Sufism is a path of love, working with the mystery of the human heart. This thread of love has taken wayfarers home in different countries and different times, but it is always the same soul’s journey from the sense of separation to the experience of union. This is why Rumi begins his most famous poem, the Masnavi, with the cry of the ney flute, the reed torn from the reed-bed, longing to return to the Source.

Sufism has many forms, some with music and dance, like the whirling of Rumi’s dervishes, some, like my own tradition, just silence and remembrance. The journey may be the same, but hearts are different, and different ways suit different hearts. But always it is a surrender to love, and to the Beloved, the source of love, as you say, abandon, giving oneself to love and the Beloved. And yes, it is feminine in the sense that it begins with longing, the feminine side of love, the cup waiting to be filled.

Love is the most powerful force in the universe. Love draws us back to love, love uncovers love, and love makes us whole. In the depths of the soul we are loved more than we know. This is the deepest secret of being human, the bond of love that is at the core of our being and belongs to all that exists. And the more we live this love—the more we give ourself to this mystery that is both human and divine—the more fully we participate in life as it really is, in its wonder and moment by moment revelation. And the deepest secret of love and life is oneness, what the Sufis call the unity of being.

The great Sufi, Ibn ‘Arabi, wrote about this oneness, this unity that is the foundation of life, and which we can now recognize in all of nature’s interconnections, its interbeing... And he also spoke about love, and following the path of love that embraces all the apparent divisions of humanity:

My heart has become capable of every form:
it is a pasture for gazelles and a convent for Christian monks,
and a temple for idols and the pilgrim's Kaa‘ba,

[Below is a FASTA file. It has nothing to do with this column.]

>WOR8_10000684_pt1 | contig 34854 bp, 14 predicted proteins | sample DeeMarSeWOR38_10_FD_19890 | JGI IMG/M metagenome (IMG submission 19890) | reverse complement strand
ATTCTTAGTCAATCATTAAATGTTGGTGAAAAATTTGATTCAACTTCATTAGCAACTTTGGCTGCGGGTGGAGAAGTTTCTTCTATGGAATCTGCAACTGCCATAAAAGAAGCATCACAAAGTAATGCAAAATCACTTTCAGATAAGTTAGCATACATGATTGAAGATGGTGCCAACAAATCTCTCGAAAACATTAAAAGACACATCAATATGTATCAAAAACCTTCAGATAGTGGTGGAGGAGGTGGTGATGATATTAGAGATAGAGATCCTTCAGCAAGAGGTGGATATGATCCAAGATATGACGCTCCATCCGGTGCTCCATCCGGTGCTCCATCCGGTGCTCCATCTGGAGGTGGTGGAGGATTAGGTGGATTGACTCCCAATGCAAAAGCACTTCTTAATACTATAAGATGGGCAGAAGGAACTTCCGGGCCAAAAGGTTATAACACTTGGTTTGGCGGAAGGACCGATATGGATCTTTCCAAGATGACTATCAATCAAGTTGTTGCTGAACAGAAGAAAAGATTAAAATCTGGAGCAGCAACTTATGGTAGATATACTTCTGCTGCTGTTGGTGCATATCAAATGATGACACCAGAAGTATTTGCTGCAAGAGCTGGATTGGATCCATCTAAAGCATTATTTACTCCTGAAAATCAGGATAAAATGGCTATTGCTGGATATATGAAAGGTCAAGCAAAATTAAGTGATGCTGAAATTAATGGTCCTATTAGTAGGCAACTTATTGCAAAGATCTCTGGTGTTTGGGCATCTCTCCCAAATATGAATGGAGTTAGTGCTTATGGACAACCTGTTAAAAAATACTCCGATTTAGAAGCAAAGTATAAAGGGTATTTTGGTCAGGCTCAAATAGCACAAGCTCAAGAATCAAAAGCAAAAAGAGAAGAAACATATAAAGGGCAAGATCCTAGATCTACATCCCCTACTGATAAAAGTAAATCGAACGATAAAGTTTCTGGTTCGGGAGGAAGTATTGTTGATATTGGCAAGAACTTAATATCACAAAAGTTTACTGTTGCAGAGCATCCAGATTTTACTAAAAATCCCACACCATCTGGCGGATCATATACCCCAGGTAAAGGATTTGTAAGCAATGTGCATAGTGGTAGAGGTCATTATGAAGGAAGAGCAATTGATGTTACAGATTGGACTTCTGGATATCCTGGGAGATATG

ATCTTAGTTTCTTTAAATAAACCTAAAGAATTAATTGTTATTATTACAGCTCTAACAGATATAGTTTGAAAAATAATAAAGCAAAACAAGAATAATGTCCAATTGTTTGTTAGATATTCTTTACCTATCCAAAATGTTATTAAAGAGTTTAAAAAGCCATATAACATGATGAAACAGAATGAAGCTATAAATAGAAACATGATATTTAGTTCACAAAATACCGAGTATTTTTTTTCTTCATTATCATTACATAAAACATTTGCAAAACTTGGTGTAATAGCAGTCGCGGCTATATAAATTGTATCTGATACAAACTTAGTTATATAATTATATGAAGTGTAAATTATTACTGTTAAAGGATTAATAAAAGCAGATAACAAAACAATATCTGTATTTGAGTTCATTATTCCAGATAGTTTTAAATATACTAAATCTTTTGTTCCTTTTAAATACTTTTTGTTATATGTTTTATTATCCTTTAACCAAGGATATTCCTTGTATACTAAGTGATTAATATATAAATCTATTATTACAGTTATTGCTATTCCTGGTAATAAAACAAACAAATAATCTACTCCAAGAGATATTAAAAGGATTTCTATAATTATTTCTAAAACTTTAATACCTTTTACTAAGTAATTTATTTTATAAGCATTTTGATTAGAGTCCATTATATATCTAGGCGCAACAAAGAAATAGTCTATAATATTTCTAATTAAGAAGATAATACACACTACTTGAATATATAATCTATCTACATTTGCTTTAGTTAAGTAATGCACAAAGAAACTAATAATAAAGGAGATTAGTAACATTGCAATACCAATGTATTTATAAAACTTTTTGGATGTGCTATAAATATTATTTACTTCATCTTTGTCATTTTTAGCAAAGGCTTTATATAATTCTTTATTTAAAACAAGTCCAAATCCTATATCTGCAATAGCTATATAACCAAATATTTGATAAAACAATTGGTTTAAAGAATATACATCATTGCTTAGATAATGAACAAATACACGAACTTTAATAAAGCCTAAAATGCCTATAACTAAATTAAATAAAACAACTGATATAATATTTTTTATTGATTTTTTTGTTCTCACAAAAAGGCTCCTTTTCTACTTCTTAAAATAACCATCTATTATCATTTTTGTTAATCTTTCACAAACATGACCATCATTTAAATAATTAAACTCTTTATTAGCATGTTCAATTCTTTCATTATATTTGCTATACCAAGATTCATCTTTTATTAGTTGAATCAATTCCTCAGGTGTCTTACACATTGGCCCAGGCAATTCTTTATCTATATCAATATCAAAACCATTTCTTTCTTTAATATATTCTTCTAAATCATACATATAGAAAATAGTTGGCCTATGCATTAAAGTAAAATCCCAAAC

and the tables of the Torah and the book of the Quran.
I follow the religion of Love: whatever way Love's camels take,

that is my religion and my faith.

With simple and powerful imagery this man the Sufis call the Greatest Sheikh speaks of a space that knows no boundaries, but belongs to love. For the mystic, for the lover, everywhere is a place of devotion, a place of meeting our Beloved. This world – with its myriad forms, light and darkness, sadness and joy – is a sacred space, a place where love reveals its secrets, where divine oneness comes to meet us. All around us is an unending revelation, the wind whispering the secrets of love, messages from our heart’s Beloved. The Divine calls to us in so many ways, a hummingbird drinking nectar in my garden, a fox sneaking between city rubbish bins. Walking in a sacred manner, each foot touching the earth like a kiss, we can feel this place of meeting, this belonging.

For fifty years my own journey into love has continued. For me it is no longer even a spiritual path, but just a way of being, of being with love. Yes, it has been a journey, a journey to the very edges of myself and beyond, into the silent emptiness and then back, feet touching the ground, feeling the wisdom of the Earth, hearing the cry of the Earth in Her present time of distress.

And it is a love that includes many stories, the stories that are woven into the fabric of life, the stories of what you call “paganism” that knows the Earth is sacred. Stories that know the secrets of humanity and the heart, because the work of the lover, of the mystic, is to weave the stories of love into the fabric of creation. “Come out of the circle of time and into the circle of love,” cries the dervish. In this circle of love all our stories are present. I am also a Zen monk sweeping the monastery courtyard, and a Taoist hermit in his hut by a stream. My roots are in emptiness, my song the song of humanity, my tears for the Earth and for a wonder that is hardly seen – a magic that is hardly known, a light that is fading away. These are the old ways, from a time before time. I remember when the colors sang in the air and magic was not a mystery but a way to live.

Again and again I return to the place of not knowing, to the heart’s silence and the textures of love that run through creation. This world is not as we think; it is made from a substance that is not of atoms or particles, and in its depths there is a hidden song. Maybe at some moments in my life I have touched this substance, caught a line of this song. Maybe I have felt the heart of the world in my dreams, or while walking one still early morning. But nothing is sure, nothing is definite, because lovers, artists, and mystics live on the edge, where the sand is always shifting, the shoreline moves and the currents of love’s ocean run deeper than we can ever know.